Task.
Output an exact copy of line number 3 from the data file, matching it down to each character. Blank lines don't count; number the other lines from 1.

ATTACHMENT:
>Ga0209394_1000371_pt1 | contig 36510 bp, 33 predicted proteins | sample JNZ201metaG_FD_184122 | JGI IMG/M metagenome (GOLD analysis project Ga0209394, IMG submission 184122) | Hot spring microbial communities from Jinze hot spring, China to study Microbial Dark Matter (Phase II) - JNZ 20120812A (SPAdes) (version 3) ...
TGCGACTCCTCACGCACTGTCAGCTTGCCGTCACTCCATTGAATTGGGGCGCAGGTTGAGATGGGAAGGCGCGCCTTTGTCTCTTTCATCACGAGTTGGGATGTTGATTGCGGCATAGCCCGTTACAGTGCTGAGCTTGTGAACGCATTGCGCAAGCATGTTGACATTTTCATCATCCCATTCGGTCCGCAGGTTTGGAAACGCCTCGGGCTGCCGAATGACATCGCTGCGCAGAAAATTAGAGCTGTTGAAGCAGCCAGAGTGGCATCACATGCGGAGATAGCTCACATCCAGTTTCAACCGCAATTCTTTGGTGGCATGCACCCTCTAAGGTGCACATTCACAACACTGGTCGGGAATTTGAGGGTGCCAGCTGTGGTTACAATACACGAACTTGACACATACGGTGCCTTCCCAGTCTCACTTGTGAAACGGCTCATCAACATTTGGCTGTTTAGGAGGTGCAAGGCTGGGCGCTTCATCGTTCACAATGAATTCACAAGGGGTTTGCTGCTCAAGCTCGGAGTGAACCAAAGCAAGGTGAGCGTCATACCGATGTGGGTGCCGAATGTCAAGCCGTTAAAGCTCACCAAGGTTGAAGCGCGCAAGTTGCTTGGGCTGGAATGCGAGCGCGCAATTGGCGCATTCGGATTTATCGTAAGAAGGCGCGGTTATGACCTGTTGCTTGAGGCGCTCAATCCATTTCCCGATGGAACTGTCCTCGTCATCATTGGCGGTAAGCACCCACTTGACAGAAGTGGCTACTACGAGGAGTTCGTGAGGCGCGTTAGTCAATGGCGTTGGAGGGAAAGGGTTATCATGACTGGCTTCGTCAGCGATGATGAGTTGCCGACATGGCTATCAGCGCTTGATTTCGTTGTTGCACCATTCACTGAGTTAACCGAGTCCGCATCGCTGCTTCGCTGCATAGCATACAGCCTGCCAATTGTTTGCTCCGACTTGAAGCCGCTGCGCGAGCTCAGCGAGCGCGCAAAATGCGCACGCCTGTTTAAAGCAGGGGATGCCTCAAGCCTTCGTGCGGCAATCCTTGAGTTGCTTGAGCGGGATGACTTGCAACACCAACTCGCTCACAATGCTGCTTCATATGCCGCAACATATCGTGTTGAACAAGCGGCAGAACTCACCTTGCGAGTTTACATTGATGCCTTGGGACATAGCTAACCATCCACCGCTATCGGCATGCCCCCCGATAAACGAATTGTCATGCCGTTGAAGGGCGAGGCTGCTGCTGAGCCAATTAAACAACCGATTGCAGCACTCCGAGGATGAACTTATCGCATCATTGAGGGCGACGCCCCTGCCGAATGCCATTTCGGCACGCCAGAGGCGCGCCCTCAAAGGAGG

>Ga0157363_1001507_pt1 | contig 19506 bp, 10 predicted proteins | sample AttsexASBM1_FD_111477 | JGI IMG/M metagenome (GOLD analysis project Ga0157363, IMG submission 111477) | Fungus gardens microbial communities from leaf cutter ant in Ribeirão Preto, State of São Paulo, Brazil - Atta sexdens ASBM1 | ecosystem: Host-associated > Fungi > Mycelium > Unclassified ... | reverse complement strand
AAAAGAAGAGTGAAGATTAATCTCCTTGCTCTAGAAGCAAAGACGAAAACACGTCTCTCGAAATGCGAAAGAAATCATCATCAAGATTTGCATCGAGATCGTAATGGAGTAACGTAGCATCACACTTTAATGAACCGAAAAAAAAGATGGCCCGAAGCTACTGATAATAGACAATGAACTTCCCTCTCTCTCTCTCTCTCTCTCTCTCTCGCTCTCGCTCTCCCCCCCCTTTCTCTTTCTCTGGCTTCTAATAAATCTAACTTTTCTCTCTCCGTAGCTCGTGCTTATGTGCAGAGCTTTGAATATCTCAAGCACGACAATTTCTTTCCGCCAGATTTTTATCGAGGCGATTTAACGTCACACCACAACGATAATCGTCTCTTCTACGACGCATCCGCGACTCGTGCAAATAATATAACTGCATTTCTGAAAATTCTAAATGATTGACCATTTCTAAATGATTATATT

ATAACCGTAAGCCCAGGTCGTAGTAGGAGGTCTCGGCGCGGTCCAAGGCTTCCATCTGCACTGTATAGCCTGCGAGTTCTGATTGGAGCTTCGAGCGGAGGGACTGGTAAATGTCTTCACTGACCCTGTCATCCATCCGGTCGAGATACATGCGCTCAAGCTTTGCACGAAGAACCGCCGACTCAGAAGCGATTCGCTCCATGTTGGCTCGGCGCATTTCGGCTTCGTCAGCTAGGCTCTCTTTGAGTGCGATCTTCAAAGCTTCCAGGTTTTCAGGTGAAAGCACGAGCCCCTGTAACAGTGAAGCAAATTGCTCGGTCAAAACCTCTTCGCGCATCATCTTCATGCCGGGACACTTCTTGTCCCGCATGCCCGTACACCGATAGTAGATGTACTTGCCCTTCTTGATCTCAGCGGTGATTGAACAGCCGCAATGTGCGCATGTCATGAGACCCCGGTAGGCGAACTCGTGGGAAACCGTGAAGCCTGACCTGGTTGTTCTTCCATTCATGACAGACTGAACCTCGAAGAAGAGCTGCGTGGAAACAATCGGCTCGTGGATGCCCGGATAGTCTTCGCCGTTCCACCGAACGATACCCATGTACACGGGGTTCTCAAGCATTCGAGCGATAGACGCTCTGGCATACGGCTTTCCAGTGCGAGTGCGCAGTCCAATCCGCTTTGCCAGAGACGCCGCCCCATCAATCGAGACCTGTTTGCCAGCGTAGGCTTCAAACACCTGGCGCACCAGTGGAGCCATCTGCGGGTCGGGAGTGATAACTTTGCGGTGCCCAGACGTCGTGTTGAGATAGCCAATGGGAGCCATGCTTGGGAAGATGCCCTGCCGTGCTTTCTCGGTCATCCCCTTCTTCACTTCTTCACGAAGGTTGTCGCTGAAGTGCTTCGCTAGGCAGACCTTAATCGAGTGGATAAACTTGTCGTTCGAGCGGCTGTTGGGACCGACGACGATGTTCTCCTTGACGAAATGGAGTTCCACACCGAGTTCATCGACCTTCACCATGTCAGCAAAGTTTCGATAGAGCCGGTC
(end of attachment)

>Ga0157363_1001507_pt1 | contig 19506 bp, 10 predicted proteins | sample AttsexASBM1_FD_111477 | JGI IMG/M metagenome (GOLD analysis project Ga0157363, IMG submission 111477) | Fungus gardens microbial communities from leaf cutter ant in Ribeirão Preto, State of São Paulo, Brazil - Atta sexdens ASBM1 | ecosystem: Host-associated > Fungi > Mycelium > Unclassified ... | reverse complement strand